What's It All About—
This blog began as a side project when we opened Nook Eatery in 2009. In September 2012 we sold Nook, and sadly it now no longer exists. We have a new blog (see A Good Place to Gather). As always we remain inspired by the ingredients we use and the food we cook. This site remains purely as an archive of our three years at Nook Eatery and the recipes I created.
A lemon curd, that contains apples. An appley lemon curd if you will. This old traditional recipe makes use of Bramley apples, known for their sourness. I substituted these with Granny Smiths.
” – it’s like eating apples and custard: softly sweet, tangy and quite, quite delicious.”
- 450g Granny Smith apples, peeled, cored and chopped
- finely grated zest and juice of 2 unwaxed lemons (you need 100ml strained lemon juice)
- 125g unsalted butter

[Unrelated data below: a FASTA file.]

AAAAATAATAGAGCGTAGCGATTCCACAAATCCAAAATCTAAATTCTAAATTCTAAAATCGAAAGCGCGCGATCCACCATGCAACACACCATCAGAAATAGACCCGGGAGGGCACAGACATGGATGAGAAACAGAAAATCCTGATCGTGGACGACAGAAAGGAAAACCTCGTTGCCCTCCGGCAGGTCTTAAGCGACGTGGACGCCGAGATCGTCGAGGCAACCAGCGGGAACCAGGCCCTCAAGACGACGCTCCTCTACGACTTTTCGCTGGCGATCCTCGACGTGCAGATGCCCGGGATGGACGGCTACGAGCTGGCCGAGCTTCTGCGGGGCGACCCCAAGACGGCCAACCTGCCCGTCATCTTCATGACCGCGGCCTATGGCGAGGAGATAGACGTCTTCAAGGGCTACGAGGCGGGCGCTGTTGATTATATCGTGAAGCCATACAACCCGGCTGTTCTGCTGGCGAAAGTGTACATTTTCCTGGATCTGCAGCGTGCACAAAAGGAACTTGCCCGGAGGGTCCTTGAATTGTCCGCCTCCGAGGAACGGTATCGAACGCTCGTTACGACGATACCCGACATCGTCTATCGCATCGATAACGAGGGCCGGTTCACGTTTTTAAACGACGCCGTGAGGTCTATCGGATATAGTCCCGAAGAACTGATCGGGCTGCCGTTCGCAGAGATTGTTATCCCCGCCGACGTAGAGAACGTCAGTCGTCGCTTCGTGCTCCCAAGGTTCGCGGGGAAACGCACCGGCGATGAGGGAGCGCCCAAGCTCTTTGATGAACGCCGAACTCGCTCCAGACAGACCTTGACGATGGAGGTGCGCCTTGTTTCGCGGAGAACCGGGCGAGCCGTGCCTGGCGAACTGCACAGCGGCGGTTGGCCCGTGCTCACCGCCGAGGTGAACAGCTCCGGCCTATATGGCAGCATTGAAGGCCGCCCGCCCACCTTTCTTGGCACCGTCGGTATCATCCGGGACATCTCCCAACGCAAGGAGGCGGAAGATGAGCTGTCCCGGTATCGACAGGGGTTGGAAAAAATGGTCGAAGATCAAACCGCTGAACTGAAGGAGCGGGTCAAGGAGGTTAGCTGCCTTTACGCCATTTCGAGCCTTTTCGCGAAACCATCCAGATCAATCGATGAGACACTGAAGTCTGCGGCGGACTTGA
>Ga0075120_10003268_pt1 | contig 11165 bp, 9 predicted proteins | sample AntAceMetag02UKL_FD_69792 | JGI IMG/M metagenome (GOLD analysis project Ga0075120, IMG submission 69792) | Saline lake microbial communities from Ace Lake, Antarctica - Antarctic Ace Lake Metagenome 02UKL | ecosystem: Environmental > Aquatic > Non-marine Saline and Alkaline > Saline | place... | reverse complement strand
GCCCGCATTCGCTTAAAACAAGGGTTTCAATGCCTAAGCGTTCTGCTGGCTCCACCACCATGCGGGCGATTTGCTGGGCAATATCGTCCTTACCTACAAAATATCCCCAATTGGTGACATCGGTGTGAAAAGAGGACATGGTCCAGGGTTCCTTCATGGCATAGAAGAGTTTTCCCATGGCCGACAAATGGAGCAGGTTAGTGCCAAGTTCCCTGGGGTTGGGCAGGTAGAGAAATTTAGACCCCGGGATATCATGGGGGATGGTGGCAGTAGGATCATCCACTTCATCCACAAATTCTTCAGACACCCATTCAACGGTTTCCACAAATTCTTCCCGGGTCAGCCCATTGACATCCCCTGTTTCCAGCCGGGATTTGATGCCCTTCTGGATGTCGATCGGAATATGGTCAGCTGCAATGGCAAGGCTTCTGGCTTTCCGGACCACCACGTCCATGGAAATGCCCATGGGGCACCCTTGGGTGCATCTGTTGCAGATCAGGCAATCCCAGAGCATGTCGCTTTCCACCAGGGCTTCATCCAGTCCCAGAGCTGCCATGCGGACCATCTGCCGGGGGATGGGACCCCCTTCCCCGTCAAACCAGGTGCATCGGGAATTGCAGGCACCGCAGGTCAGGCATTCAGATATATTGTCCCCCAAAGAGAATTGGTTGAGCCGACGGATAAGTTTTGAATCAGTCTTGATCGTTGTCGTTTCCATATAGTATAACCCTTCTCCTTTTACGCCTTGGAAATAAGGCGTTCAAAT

- 450g granulated sugar
- 4 – 5 large eggs, well beaten (you need 200ml beaten egg)
Put the chopped apples into a pan with 100ml water and the lemon zest. Cook gently until soft and fluffy, then either beat to a puree with a wooden spoon or run through a sieve.
Put the butter, sugar, lemon juice and apple puree into a double boiler or heatproof bowl over a pan of simmering water. As soon as the butter has melted and the mixture is hot and glossy, pour in the eggs through a sieve, and whisk with a balloon whisk. If the fruit puree is too hot when the beaten egg is added, the egg will ‘split’. One way to prevent this is to check the temperature of the puree with a sugar thermometer – it should be no higher than 55 – 60 degrees when the egg is added. If your curd does split, take the pan off the heat and whisk vigorously until smooth.
Stir the mixture over a gently heat, scraping down the sides of the bowl every few minutes, until thick and creamy. This will take 9 – 10 minutes; the temperature should reach 82 – 85 degrees on a sugar thermometer. Immediately pour into warm, sterilised jars and seal. Use within 4 weeks. Once opened, keep in the fridge.